We’ve been hearing about Windows Phone 7 since early this year and it’s promised for release before 2010 is out. Microsoft’s latest mobile OS feels pretty good to use, but I can’t help thinking that adding applications to it won’t entirely enhance the experience.
After offering a limited preview of Telstra’s hub software for the platform yesterday at its Tech Ed 2010 conference in Queensland, Microsoft today let journalists have a longer (but supervised) play with prototype Windows Phone 7 models from Samsung and HTC. Given the phones’ prototype status and the fact that the devices weren’t equipped with SIMs, this wasn’t a full-scale evaluation, more a series of first impressions.
Indeed, the list of features that Microsoft didn’t want to talk about was arguably longer than what it would disclose. We couldn’t check out the marketplace for installing additional apps, which isn’t entirely surprising given that external developers can’t even submit those for consideration until early October. The Games hub on the device was also the early interim design, not the Xbox Live enhanced version that’s already done the rounds. So the emphasis for me was on the main productivity and communications tools, all of which have been well documented by this point.
One point that’s worth reiterating up front: while carriers can develop hubs like the Telstra one and have them installed by default on phones they ship, they can’t lock them onto the phone in the fashion we’ve seen with earlier models. If you decide you don’t want that particular hub on your main screen, you can just drag it away. This is welcome news!
As many other testers have noted, the best thing about Windows Phone 7 is that it feels nothing whatsoever like Windows. The selling point for earlier versions of Windows Mobile has always been “it’s the interface you know”, but it’s been questionable whether that’s an interface anyone wants to know within a mobile environment.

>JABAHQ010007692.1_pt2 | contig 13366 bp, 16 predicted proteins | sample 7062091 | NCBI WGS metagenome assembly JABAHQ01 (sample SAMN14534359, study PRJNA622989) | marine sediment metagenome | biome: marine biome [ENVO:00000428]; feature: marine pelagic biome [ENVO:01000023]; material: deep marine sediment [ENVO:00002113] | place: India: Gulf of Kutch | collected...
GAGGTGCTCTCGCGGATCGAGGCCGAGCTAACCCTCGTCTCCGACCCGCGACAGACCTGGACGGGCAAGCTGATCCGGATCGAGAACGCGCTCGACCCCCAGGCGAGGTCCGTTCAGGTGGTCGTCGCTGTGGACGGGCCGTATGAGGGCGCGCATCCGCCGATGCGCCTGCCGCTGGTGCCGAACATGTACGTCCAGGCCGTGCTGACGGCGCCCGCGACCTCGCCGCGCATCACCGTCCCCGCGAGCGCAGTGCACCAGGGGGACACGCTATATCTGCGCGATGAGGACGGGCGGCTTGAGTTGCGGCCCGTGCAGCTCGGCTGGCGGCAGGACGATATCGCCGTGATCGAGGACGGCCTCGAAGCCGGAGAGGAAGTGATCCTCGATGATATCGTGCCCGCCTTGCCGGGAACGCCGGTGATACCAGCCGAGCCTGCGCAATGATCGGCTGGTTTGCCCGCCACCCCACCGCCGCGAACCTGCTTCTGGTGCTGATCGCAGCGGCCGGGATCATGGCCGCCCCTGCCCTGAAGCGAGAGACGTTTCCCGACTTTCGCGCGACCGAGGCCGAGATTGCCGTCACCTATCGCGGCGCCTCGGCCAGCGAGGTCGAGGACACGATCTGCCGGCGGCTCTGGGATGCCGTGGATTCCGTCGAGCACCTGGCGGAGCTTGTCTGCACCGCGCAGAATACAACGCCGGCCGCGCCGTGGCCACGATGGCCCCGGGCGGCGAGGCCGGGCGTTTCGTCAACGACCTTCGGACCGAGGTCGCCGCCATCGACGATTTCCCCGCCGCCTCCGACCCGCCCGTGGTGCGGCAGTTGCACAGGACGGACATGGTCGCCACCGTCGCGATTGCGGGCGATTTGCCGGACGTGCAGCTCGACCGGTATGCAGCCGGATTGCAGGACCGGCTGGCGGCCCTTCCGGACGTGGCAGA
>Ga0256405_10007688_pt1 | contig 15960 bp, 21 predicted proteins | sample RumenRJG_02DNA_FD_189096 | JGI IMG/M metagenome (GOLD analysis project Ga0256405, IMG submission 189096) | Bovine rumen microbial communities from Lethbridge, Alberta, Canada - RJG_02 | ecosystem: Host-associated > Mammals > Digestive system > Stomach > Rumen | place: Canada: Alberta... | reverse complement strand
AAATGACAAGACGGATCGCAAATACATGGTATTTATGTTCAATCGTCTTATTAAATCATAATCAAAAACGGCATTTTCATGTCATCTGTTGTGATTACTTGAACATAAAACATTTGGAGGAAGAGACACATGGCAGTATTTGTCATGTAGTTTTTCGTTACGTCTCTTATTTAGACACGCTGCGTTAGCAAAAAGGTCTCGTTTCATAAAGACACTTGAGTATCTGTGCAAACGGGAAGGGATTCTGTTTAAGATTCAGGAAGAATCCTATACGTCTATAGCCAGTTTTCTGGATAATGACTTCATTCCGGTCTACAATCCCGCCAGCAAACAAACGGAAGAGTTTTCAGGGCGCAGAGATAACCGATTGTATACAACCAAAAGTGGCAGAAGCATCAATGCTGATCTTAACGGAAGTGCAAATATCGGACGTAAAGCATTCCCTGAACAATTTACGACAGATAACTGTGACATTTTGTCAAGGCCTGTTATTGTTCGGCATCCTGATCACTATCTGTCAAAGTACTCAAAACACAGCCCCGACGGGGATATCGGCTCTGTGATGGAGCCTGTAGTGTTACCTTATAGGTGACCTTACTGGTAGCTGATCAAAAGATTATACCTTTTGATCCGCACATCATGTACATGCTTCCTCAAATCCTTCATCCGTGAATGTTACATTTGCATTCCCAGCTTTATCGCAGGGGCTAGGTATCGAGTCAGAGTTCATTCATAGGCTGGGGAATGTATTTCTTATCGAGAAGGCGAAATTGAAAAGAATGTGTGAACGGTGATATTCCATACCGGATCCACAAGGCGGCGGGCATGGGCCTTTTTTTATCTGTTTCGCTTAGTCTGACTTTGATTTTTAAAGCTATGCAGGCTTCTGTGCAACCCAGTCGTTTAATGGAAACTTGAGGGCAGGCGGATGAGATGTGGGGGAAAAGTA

Having started from scratch and focused on touch-screen gestures (along with the frankly Android-like compulsory buttons in the hardware design), the phone is very easy to adapt to. The high-res screens look great, the tiles make it easy to access apps without feeling overwhelmed by icons, and the enforced use of lower case everywhere makes for a nice design aesthetic that’s very consistent across the UI.
Having a good-looking phone is important to many people, but my biggest concern with smart phones is whether they can actually help get things done. My feelings about this on Windows Phone 7 are mixed, especially when it comes to the built-in editing functions for Office documents. Yes, it’s nice to have the option, but by the time the on-screen keyboard pops up, adding text (or a comment) to a document still seems like a pretty crowded experience. I’m a fan of physical keyboards anyway, but in a Windows Mobile 7 context, I think it would be essential if you wanted to do more than just quickly reply to text messages and email.
Not being able to properly test the marketplace was a major nuisance, especially as apps are supposed to be able to integrate tightly with existing functions. For instance, if (for example) a Flickr app was released, Flickr photo options should also become available in the main Pictures app. This will need to be carefully handled to avoid users becoming overwhelmed with options. I can’t help suspecting that the phenomenon we’ve seen on Windows itself in the past — far too many applications attaching themselves to right-click menus — might also happen here. In some ways, the phone feels like adding apps to it will make it messier, not more appealing.
Right now, I can’t imagine myself buying a Windows Mobile 7 phone, but that’s a reflection of my own tastes, not a reason to assume that platform won’t succeed. (I can’t imagine myself buying an iPhone either, to put that into perspective.) An awful lot will depend on what applications appear. Let’s hope the slightly silly rules that apply to developers won’t put them off.
Republished from Lifehacker